Cloquet man guilty of manslaughter in FDL vets home killing

Joel Ammesmaki may seek probation rather than a prison term after admitting to "culpable negligence" in the fight death of Clyde "Jody" Atwood.

Joel Jay Ammesmaki.jpg
Joel Jay Ammesmaki
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CARLTON — A man has pleaded guilty to fatally assaulting a fellow resident of the veterans home on the Fond du Lac Reservation in September 2021.

Joel Jay Ammesmaki, 59, entered the plea at a hearing Friday in State District Court to an amended count of second-degree manslaughter in the death of 60-year-old Clyde "Jody" Atwood.

Ammesmaki was originally charged with first-degree manslaughter and asserted self-defense, but he had been in settlement discussions with the Carlton County Attorney's Office since at least June.

The conviction carries a presumptive prison term of approximately four years, but the plea agreement allows Ammesmaki to file a motion to depart from state guidelines and request a probationary sentence.

Judge Rebekka Stumme ordered an investigation into the defendant's background ahead of sentencing on March 21.


The incident occurred Sept. 14 at the Fond du Lac Veterans Supportive Housing building, 1569 Zhimaaganishag Road, Cloquet.

Joel Jay Ammesmaki faces up to 15 years in prison and a $30,000 fine if convicted of the charges.

A criminal complaint states that Ammesmaki reported he got into a fight with Atwood and wanted him removed from his apartment before officers arrived on the scene and found the defendant standing near a couch, with the victim lying face-up on the floor with blood around his nose. Atwood was unresponsive and not breathing, and paramedics told officers he was dead.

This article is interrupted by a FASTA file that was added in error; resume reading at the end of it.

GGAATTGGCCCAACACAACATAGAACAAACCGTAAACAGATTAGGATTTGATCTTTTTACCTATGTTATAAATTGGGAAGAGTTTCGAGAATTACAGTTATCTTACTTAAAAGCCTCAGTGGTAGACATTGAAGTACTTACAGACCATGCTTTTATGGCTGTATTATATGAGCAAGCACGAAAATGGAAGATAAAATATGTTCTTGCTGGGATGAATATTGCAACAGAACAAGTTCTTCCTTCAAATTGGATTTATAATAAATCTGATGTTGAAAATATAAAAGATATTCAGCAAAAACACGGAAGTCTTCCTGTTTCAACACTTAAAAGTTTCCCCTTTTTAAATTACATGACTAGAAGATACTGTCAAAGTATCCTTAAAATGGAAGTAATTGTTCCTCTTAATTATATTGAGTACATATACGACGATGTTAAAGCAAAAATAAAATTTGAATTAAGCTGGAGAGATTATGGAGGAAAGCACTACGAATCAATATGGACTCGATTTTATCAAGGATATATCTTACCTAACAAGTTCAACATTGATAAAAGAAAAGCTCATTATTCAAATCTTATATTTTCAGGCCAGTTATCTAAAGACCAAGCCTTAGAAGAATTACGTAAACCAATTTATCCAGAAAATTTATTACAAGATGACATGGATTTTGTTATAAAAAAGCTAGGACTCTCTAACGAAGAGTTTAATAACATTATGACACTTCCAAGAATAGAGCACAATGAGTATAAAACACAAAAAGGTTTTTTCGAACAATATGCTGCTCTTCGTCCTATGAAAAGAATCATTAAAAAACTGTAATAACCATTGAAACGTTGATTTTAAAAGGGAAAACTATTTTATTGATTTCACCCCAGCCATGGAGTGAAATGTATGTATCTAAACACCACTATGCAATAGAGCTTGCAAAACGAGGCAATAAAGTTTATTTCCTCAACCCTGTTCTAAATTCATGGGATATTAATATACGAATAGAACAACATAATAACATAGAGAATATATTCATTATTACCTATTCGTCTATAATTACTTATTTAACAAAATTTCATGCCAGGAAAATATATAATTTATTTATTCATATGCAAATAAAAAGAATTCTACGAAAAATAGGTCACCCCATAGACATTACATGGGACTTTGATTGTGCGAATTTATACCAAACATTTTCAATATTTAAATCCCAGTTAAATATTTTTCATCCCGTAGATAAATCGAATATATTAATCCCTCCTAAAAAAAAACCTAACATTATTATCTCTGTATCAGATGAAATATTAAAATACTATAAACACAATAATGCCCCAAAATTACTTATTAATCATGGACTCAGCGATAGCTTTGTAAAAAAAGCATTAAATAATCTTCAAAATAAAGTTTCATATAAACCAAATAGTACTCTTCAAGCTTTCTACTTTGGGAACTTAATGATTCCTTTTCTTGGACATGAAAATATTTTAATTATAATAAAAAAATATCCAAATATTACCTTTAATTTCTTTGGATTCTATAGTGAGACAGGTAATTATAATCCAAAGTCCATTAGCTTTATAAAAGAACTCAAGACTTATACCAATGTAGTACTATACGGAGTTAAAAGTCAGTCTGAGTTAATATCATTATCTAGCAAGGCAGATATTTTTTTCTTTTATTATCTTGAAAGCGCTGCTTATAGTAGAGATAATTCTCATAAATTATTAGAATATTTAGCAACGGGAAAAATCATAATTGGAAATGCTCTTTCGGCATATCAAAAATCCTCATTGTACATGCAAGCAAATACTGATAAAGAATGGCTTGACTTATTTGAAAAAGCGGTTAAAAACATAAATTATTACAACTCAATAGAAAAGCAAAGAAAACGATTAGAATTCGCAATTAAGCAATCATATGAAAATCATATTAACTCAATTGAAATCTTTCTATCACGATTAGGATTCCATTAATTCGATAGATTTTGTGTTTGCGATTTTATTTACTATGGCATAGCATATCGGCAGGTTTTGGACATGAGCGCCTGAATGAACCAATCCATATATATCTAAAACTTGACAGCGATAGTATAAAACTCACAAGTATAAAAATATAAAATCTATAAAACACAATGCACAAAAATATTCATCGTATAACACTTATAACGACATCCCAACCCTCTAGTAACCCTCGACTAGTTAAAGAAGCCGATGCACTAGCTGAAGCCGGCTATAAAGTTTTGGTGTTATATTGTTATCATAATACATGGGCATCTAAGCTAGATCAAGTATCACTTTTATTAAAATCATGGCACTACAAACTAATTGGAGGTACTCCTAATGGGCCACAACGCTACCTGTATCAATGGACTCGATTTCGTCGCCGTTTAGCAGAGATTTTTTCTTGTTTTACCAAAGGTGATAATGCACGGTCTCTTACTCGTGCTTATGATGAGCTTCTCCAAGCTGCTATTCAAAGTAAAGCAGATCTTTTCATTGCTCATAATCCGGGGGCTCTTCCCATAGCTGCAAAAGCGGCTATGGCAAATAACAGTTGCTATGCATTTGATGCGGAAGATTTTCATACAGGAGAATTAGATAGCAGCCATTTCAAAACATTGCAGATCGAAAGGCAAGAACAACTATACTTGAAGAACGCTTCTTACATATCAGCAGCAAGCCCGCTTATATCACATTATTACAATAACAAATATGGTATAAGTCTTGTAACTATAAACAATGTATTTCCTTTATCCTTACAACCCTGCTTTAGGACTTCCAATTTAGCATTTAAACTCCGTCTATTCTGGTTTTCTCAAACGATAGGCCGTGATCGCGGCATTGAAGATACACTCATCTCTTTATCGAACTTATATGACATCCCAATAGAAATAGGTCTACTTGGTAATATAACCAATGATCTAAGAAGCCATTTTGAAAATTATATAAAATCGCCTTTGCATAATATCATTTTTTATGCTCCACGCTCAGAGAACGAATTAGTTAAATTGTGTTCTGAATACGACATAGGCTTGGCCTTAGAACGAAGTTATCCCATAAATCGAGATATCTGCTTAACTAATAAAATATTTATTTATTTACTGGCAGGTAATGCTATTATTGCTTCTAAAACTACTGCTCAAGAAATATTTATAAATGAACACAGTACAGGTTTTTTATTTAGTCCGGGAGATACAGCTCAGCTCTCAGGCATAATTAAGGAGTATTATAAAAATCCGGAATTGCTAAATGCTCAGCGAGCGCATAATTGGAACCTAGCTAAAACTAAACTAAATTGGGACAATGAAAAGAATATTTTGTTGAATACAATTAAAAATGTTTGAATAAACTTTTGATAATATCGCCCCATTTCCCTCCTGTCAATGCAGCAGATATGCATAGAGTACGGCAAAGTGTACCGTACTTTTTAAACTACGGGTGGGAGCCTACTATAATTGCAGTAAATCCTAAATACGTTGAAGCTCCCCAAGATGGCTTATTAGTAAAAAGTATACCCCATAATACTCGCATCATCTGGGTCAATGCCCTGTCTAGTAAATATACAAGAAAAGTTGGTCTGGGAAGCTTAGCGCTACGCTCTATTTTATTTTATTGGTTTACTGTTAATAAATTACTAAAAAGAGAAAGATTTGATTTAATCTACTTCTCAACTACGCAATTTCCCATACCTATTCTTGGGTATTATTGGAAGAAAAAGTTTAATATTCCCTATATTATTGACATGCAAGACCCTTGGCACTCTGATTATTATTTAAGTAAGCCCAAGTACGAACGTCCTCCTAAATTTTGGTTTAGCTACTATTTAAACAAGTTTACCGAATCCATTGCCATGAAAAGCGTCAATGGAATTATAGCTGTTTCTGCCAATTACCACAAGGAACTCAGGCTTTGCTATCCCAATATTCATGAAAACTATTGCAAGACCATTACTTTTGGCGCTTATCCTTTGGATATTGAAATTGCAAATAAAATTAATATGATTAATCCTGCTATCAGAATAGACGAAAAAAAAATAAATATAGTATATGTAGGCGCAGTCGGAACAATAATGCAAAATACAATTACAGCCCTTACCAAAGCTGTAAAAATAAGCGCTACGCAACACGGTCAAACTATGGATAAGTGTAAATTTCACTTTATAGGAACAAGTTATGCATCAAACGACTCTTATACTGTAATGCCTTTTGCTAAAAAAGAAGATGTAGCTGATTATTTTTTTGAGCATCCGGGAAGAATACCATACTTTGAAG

While police and medics were tending to Atwood, Ammesmaki reportedly became distraught and said "it wasn't supposed to go this way," telling officers that he had punched the victim in the face while they were fighting.

Ammesmaki added that he was drinking with Atwood and watching a football game and a movie. He said Atwood called him the name of another resident at the complex and attempted to punch him but did not make contact.

Ammesmaki then punched the victim twice and he fell down, according to the complaint, but the defendant said he thought Atwood was sleeping. Officers collected security footage from the complex that reportedly showed Ammesmaki and Atwood entering his apartment at 12:34 a.m.

Footage showed Ammesmaki left his apartment to visit the security desk twice and once to knock on the door of another apartment between Atwood's arrival and when police showed up at 2:11 a.m., the complaint states. No one else was seen leaving or entering the apartment during that time.

The amended manslaughter charge required Ammesmaki to acknowledge that he caused Atwood's death through "culpable negligence, whereby the (defendant) creates an unreasonable risk, and consciously takes chances of causing death or great bodily harm to another."

Ammesmaki has remained free under pretrial supervision since shortly after his arraignment. He told the court last summer that he had been receiving both inpatient and outpatient treatment services.


Atwood served in the U.S. Navy from 1981-85 and earned a bachelor's degree in accounting. An obituary said he struggled with alcoholism for many years, but was "remembered for his sense of humor and generosity."

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Tom Olsen has covered crime and courts for the Duluth News Tribune since 2013. He is a graduate of the University of Minnesota Duluth and a lifelong resident of the city. Readers can contact Olsen at 218-723-5333 or
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